Published on FirstPost.Economy, by Homi Kharas, June 13, 2011.
… Between 1960 and 2010, the number of people who had middle class or better living standards in OECD member-countries more than doubled from around 400 million to over 900 million. Poverty, by global standards, was essentially eradicated.
Asia today faces the same potential. Economies in South Asia and East Asia have grown fast for two decades now, and in some Asian countries, growth has been sustained for much longer periods. Most South Asian and East Asian economies have passed the World Bank’s threshold of per capita GDP of $1,000 to become classified as middle-income countries. But that still does not mean that they have a large middle class, at least not by global standards.
A global middle class is best defined by the spending of households, not the income available to the economy. When households can afford small luxury items, when they can purchase consumer durables like cellphones, cars, motorcycles, refrigerators, maybe own their house, enjoy vacations and leisure and afford to educate their children and to provide them with good health care, then they can be classified as members of a global middle class.
One rough definition of when this happens is when households spend at least $10/person/day in purchasing power parity terms … //
… Small middle class in China, India:
In China, because of the low share of labour in GDP and very low rates of household expenditure, the middle class is small — perhaps accounting for only 12% of the population — compared to what one would expect from an economy at its level of development.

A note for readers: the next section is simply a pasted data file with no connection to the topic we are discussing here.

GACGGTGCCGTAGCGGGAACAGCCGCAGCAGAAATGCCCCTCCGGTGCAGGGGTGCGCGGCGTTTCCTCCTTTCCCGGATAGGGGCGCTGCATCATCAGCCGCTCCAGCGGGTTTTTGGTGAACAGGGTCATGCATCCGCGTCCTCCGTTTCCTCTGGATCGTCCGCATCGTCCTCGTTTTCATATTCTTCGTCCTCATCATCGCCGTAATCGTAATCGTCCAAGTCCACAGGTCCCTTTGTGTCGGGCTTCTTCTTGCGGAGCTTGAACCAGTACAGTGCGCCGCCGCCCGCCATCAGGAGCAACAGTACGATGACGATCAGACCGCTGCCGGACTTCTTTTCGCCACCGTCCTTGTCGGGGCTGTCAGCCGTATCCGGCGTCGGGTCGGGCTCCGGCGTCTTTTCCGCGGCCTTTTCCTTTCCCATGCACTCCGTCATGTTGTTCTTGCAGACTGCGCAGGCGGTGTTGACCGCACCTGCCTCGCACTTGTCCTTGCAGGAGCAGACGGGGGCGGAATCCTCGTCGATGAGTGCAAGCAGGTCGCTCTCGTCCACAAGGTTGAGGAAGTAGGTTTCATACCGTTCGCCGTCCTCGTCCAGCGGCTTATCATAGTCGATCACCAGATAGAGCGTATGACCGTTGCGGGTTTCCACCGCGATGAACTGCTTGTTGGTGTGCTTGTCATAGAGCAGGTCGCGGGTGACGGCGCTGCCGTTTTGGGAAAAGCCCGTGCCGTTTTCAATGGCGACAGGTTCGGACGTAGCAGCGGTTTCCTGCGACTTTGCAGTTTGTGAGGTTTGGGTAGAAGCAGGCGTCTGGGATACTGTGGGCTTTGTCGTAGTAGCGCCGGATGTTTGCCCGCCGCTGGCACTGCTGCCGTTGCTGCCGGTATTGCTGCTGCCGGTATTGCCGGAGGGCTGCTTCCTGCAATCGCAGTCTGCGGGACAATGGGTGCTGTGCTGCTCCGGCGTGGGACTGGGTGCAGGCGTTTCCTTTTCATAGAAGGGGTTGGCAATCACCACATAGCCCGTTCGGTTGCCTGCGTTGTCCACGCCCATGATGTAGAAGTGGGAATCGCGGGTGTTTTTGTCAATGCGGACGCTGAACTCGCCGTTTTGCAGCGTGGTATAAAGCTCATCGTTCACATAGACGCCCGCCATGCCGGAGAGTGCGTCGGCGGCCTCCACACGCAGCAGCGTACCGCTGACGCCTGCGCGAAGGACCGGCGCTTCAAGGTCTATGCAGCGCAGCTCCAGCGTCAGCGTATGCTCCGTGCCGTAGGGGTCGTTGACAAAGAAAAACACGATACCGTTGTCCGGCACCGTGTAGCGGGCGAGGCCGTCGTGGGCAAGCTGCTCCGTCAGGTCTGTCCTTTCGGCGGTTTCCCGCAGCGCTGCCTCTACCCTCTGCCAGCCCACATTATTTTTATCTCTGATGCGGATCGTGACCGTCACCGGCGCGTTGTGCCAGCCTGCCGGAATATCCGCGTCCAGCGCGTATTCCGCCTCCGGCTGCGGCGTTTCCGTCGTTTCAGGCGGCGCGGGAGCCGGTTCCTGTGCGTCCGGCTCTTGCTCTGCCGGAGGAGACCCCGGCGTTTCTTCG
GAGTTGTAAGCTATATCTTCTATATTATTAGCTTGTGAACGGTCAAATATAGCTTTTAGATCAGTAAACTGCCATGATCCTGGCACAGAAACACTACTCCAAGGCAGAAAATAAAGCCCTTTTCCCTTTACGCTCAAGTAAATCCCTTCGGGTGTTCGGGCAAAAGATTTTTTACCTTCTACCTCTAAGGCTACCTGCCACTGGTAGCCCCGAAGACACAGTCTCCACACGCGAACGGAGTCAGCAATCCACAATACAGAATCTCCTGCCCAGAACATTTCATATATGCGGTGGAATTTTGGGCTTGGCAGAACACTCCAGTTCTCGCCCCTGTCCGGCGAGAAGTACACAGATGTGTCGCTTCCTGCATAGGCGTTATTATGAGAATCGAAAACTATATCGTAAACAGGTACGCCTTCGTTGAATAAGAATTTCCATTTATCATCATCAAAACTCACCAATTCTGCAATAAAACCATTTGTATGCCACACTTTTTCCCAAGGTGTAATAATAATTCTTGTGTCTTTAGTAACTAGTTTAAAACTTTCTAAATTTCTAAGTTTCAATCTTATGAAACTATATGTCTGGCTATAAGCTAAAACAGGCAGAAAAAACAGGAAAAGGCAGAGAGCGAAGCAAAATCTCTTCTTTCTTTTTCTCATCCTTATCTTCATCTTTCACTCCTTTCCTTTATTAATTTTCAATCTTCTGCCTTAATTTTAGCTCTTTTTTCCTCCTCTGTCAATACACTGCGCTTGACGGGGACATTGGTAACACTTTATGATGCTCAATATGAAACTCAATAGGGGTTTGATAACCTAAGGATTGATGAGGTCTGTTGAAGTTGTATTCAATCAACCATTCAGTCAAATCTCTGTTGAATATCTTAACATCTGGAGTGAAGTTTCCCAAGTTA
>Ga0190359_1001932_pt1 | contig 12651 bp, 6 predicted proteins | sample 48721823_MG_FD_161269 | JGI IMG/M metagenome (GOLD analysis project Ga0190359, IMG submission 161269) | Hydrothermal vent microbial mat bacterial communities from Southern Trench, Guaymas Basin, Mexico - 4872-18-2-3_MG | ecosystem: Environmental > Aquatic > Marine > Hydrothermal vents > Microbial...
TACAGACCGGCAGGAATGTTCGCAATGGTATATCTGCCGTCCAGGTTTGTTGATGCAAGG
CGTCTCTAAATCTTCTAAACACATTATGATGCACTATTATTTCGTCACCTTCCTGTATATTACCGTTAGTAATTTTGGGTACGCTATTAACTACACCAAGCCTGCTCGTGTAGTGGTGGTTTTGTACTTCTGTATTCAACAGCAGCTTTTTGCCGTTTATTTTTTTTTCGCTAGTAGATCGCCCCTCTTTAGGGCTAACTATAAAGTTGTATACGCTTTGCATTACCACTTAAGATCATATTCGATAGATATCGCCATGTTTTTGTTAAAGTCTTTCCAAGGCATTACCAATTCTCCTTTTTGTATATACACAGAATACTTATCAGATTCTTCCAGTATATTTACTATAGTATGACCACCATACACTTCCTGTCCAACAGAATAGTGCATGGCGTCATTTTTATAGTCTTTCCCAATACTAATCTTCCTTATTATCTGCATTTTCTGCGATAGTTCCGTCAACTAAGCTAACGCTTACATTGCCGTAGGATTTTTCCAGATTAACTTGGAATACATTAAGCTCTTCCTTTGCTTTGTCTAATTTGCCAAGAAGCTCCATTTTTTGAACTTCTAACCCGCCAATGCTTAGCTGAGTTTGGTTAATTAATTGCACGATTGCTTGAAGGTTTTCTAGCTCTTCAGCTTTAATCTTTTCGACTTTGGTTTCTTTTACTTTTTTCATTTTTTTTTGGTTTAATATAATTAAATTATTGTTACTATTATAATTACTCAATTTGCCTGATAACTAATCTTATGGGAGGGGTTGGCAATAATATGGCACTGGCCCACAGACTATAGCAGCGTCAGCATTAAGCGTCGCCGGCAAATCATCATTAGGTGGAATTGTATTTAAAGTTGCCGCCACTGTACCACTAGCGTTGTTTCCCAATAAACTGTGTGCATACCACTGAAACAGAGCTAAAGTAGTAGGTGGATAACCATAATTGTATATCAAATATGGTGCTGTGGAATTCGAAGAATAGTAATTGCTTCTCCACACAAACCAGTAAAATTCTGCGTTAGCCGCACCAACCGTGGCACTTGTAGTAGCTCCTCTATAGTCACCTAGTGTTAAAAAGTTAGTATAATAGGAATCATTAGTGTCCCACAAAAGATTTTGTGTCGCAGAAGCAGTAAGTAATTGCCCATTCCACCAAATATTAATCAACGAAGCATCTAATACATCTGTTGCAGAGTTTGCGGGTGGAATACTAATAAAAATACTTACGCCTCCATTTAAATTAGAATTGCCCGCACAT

India too has a small middle class by global standards, only about 5% of its population, because it is still a rather poor country. But the middle class in both China and India is growing at extraordinary rates. If China is successful in its policy ambition to foster wage growth at least as fast as GDP growth, and if it continues to grow at its potential, its middle class could swell to 50% of its population in just 12 years.
India’s middle class could rise even more rapidly because Indian households benefit more from Indian growth than do Chinese households, given the prevailing distribution of income.
While the two Asian giants are obviously the most important drivers of the aggregate numbers of growth in the Asian middle class, the exciting possibility is that many large South and East Asian countries could enjoy the same kind of prosperity — Cambodia, Indonesia, Malaysia, Thailand and Vietnam are poised to become predominantly middle class countries within a decade to 15 years.
If changes like this occur, the face of Asia will change in every way. Asia is on a pace to add 2.5 billion people to the ranks of the world’s middle class in just 20 years, if it can sustain its growth.
That’s a big if: … (full long text).